While the creative community crafts tantalizing fictional visions of what’s possible, the science community sparks momentum to explore other worlds like never before. Government space agencies and private sector industries are key, but it’s the citizen power behind this push - students, teachers, kids, parents, artists, engineers, people of all walks of life -- that’s equally exciting.  Within the year that Andy Weir’s book, “The Martian,” became a blockbuster film, NASA made strides with its Journey to Mars plans in the wake of Orion’s successful test mission. Last week, NASA announced a new wave of astronaut recruitment to match the new era for human spaceflight. The Planetary Society published the Humans Orbiting Mars workshop report and, at our 35th Anniversary Celebration, NASA Deputy Administrator Dava Newman reminded revelers that space exploration is not about individuals, but collective effort: While the journey to Mars will be NASA-led, it requires a collective effort: we invite the world to be part of it. In “Unstoppable,” Bill highlights LightSail as a close-to-home example of how passionate people are to support space exploration.  

He reminds us that we are are all inherently explorers, a message brought to music in melodysheep’s music video, “Beyond the Horizon.”

How will history books define today’s generations? Our successes, our failures, and character? As part of the New Greatest Generation, the answer is in your hands.

Congratulations, Bill, on this latest giant leap to change the world!

See other posts from November 2015


Or read more blog entries about: personal stories, events and announcements, Bill Nye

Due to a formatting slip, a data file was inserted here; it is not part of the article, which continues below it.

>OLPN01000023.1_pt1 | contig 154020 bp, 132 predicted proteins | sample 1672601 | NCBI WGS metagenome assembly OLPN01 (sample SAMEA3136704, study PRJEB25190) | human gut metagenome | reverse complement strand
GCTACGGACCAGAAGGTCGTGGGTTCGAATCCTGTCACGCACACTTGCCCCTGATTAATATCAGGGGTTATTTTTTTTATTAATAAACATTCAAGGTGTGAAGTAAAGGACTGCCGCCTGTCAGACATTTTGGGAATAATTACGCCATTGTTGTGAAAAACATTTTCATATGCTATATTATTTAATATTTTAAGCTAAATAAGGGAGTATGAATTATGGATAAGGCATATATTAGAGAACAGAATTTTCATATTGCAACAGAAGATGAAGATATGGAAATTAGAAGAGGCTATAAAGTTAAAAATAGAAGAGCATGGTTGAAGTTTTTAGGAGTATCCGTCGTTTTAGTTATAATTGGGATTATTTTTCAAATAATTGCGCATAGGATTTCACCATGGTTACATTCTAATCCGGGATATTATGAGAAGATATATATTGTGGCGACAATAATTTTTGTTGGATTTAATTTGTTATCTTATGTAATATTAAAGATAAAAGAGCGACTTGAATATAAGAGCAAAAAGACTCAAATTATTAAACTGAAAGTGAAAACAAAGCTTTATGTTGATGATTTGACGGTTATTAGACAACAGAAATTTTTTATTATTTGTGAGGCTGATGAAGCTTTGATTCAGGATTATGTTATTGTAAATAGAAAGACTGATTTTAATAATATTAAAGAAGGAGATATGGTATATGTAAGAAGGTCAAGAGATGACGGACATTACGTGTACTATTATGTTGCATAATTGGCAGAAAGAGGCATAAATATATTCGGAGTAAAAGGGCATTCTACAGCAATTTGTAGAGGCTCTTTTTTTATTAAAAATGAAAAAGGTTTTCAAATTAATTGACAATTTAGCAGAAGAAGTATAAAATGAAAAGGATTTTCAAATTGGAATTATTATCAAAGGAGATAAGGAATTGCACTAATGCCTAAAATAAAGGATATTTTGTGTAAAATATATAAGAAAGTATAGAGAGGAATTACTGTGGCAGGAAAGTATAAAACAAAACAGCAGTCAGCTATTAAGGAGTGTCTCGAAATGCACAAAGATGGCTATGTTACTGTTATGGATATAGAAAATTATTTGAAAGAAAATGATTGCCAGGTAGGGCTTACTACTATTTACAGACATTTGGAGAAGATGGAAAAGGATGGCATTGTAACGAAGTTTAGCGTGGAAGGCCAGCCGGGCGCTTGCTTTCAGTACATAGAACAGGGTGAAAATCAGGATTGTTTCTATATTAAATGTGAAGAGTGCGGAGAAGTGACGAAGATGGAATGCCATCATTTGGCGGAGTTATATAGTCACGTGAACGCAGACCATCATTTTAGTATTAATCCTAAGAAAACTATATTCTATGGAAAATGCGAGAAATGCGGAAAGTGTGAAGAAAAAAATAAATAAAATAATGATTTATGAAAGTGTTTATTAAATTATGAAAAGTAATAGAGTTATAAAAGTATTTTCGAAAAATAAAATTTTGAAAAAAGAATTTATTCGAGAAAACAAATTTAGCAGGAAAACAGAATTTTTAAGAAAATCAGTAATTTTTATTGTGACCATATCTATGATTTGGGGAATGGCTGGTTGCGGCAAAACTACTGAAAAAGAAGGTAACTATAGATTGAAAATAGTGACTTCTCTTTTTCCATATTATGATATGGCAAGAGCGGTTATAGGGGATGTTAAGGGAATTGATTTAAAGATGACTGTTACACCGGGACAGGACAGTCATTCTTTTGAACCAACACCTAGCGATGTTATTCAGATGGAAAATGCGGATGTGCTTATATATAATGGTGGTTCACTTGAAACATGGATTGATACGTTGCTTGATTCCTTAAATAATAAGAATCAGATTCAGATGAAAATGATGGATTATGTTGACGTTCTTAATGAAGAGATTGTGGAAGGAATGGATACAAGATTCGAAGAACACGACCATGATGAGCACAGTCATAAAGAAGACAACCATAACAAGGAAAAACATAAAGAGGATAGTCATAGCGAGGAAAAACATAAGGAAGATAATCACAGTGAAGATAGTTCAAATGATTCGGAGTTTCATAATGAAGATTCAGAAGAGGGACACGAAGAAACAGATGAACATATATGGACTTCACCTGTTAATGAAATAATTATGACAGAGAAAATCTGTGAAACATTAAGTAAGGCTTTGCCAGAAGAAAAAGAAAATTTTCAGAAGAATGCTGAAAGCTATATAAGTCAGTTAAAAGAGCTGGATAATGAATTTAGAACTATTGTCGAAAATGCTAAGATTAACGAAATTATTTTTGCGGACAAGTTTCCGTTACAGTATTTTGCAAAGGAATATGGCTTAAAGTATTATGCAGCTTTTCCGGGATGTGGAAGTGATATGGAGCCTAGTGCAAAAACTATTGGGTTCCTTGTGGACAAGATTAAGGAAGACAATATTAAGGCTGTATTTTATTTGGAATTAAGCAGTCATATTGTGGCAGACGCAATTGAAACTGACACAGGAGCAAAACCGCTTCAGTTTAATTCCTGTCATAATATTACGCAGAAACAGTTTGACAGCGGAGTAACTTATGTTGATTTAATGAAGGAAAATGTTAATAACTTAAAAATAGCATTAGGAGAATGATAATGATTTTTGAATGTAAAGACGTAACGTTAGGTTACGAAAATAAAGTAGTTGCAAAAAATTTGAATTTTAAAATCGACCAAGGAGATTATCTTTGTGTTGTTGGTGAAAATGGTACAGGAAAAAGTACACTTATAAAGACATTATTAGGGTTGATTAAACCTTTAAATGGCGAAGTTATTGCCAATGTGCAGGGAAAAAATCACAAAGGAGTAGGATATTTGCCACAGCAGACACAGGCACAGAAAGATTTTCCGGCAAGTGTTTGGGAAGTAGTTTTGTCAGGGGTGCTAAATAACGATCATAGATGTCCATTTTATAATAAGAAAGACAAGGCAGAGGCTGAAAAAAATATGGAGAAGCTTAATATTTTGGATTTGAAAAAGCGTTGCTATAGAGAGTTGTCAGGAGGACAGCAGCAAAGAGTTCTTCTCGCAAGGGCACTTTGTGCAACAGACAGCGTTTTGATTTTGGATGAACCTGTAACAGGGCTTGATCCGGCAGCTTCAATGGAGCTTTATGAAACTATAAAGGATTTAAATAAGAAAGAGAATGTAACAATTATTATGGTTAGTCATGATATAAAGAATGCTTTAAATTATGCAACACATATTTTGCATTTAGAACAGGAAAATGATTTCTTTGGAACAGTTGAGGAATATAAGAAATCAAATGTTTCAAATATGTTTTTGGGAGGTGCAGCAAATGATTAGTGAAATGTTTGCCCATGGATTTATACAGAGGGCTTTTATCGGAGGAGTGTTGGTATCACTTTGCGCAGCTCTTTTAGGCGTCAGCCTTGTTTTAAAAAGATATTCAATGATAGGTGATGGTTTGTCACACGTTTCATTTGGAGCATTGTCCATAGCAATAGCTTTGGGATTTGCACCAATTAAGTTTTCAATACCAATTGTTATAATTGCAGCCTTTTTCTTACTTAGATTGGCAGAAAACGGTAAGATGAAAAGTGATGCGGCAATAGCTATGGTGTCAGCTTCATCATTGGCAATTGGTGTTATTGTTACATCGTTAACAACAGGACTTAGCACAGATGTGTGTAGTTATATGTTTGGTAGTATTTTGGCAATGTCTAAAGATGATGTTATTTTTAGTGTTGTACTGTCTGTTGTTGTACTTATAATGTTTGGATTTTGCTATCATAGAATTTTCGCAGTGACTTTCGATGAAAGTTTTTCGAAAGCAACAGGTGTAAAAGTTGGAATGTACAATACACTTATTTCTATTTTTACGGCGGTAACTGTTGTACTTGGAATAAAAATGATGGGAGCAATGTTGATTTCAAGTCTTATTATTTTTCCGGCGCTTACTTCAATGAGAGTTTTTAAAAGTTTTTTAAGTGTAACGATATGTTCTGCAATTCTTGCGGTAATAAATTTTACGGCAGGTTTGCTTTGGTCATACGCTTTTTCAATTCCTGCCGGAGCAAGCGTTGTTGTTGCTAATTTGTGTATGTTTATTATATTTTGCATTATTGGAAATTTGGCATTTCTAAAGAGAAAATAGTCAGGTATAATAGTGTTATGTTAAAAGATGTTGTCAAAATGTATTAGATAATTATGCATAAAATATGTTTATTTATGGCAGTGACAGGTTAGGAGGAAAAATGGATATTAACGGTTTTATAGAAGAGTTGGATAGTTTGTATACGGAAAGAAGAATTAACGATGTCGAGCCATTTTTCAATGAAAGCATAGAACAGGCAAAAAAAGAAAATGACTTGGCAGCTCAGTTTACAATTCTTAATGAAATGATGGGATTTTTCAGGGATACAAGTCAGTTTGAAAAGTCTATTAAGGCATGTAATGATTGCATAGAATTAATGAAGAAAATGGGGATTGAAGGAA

mememine69: 11/10/2015 08:33 CST

Climate science is 97% certain of a CO2 Armageddon and 97% certain that smoking causes cancer? Why would you peace loving liberals want this misery to have been real for our children? You liberals exaggerate vague science of a crisis to our children just like the fear fostering neocons you hissy fit hate so much. Only 34 MORE years of climate action delay, debate and global denial is certain and unstoppable now.

mortimer: 11/10/2015 11:57 CST

I've never been a denier (though i don't consider the word an insult : skepticism is a needed quality when it comes to science) but as a space lover i won't discard Henrik Svensmark's theories (He's not a denier but he has different explanations like sun and milky way activities and effects on cloud formation rather than the human made co2 factor) ... those are beautiful theories which very cleverly are considering climate changes not only by observing our earthian microcosmos but the all universe and its potential effect on us and they've not been proven wrong yet ... though some guy from the controversial IPCC tried hard (Peter Laut was the guy i think ...) the CERN (which is commonly considered a respected organization) is still testing the theories under the name CLOUD, very interesting stuff if your mind is open enough to consider every possible explanations which in the context of this much heated (no punt) debate is kind of hard ... saddly ... by the way there's a very easy and natural way of fighting CO2 emissions : you need more green ! Might sound controversial to some but scientifically true : hemp would be the best CO2 killer, it loves to absorb CO2 a lot and you can grow on fallow fields with good effect for the soil (because of hemp root structure) (so it would also help to rest a field for only one year instead of two while being productive for the farmers) nearly everywhere 2 to 3 times a year and the equivalent of only 1/3 of the us territory would give the world a 0 carbon balance (if we don't change anything to our co2 emissions, but we can work on that too hopefully) ... easy ! I'm sorry but i can't help being amused at usa waking up to global warming only now and with the idea that they will lecture everyone about it ... it's about time ! the debate is raging for like 25 years nearly everywhere else in the world ... and everything we tried to fight against global warming was always blocked by the us politics on a nearly unilateral basis